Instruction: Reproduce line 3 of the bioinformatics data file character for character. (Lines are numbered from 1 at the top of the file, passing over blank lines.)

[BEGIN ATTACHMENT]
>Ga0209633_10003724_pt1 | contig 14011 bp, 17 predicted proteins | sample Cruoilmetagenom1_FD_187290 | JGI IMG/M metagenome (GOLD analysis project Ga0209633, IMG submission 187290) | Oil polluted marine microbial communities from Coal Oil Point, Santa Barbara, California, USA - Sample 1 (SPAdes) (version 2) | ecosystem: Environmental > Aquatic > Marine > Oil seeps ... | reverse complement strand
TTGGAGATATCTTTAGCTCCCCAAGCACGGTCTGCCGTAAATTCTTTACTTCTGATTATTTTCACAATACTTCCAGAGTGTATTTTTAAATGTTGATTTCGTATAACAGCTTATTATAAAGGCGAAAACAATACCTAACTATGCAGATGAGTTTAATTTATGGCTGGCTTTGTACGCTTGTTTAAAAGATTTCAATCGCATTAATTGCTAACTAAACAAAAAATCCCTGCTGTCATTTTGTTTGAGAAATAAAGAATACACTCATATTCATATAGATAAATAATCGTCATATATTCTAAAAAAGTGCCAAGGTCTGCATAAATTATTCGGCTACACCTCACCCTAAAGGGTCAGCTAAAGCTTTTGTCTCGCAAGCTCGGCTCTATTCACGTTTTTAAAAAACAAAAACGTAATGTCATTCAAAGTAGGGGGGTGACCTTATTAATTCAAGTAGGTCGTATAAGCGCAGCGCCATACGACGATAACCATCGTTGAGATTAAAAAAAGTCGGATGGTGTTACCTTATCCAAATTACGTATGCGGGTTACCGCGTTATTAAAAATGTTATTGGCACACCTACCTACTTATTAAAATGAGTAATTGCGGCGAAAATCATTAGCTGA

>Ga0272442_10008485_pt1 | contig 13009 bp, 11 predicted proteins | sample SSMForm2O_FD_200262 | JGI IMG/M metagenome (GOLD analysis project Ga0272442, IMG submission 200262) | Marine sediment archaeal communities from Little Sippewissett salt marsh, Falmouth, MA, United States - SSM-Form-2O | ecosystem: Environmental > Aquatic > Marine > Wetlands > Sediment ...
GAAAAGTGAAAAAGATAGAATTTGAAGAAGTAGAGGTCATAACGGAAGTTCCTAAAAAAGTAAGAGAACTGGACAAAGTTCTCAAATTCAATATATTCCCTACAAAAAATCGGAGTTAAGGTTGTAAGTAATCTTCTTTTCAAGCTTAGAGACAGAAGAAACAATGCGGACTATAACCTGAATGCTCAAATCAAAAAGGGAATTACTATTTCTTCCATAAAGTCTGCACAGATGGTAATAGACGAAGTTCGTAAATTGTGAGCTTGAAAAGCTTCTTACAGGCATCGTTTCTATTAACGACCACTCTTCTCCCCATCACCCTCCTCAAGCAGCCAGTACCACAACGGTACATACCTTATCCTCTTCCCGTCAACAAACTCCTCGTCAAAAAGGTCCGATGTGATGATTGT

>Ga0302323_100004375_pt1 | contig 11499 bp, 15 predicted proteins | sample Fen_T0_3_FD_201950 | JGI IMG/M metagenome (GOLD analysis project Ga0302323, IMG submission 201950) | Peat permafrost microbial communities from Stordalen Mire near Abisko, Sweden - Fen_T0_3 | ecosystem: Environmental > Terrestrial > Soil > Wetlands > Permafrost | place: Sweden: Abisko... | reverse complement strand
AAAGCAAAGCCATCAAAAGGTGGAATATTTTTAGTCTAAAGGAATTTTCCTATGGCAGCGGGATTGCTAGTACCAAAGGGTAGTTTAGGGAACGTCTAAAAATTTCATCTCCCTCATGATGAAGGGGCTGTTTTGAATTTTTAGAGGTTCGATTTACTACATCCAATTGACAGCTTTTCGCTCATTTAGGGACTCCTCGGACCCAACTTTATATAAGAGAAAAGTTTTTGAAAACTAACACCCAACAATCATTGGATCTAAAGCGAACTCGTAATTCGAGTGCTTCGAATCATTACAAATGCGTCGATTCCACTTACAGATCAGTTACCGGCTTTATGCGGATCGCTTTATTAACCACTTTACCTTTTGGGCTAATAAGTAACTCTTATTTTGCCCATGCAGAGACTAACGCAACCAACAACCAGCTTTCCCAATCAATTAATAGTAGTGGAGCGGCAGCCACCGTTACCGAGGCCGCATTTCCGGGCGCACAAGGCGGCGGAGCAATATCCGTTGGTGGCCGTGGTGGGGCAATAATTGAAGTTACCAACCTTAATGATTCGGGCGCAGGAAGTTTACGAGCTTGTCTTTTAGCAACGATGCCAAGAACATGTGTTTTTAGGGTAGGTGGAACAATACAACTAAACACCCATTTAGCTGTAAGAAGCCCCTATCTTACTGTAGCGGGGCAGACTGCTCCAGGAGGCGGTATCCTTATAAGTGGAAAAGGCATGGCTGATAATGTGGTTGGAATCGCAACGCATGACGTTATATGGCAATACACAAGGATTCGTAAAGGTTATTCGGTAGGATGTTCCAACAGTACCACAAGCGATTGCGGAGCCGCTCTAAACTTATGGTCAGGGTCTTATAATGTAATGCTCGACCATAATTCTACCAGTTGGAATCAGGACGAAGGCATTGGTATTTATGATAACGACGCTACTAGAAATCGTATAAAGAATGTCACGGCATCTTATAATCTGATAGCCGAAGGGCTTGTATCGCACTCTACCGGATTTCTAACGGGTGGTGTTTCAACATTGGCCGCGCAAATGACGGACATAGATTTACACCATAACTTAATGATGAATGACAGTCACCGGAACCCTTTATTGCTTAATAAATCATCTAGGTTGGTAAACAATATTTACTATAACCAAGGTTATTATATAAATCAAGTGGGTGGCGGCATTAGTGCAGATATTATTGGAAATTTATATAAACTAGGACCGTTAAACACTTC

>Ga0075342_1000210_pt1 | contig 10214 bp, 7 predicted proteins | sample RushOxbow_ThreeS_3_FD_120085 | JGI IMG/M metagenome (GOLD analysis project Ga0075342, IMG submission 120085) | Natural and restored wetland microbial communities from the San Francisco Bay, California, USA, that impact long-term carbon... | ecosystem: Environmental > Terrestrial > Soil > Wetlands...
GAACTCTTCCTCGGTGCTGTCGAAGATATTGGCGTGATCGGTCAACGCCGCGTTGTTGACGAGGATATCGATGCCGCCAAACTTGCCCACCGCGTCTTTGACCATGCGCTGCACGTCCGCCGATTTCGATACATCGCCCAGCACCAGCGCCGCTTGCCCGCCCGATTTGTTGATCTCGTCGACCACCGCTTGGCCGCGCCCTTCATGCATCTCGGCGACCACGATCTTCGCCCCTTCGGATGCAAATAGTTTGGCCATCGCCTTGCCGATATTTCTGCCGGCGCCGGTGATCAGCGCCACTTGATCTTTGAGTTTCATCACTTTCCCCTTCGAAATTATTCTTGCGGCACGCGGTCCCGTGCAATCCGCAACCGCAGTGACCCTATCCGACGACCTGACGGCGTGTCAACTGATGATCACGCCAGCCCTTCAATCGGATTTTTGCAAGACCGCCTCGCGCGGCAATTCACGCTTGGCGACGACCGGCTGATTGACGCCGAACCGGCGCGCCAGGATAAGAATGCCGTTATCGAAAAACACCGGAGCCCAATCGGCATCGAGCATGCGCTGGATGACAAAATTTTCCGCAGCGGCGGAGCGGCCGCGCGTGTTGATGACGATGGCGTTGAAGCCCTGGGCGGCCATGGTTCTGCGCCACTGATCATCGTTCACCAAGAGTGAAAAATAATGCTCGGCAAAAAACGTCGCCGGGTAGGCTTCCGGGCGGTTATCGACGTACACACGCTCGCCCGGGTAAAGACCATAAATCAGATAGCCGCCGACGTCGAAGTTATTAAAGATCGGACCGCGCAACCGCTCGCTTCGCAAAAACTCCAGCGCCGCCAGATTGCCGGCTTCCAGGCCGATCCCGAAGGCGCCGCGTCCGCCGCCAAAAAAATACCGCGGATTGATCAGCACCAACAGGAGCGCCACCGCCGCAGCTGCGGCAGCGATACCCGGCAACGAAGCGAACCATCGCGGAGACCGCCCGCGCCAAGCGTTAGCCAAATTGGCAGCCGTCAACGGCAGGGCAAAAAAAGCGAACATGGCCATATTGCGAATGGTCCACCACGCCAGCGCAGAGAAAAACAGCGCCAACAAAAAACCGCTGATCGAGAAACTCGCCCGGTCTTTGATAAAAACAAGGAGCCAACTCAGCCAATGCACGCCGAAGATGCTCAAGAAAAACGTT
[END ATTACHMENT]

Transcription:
>Ga0272442_10008485_pt1 | contig 13009 bp, 11 predicted proteins | sample SSMForm2O_FD_200262 | JGI IMG/M metagenome (GOLD analysis project Ga0272442, IMG submission 200262) | Marine sediment archaeal communities from Little Sippewissett salt marsh, Falmouth, MA, United States - SSM-Form-2O | ecosystem: Environmental > Aquatic > Marine > Wetlands > Sediment ...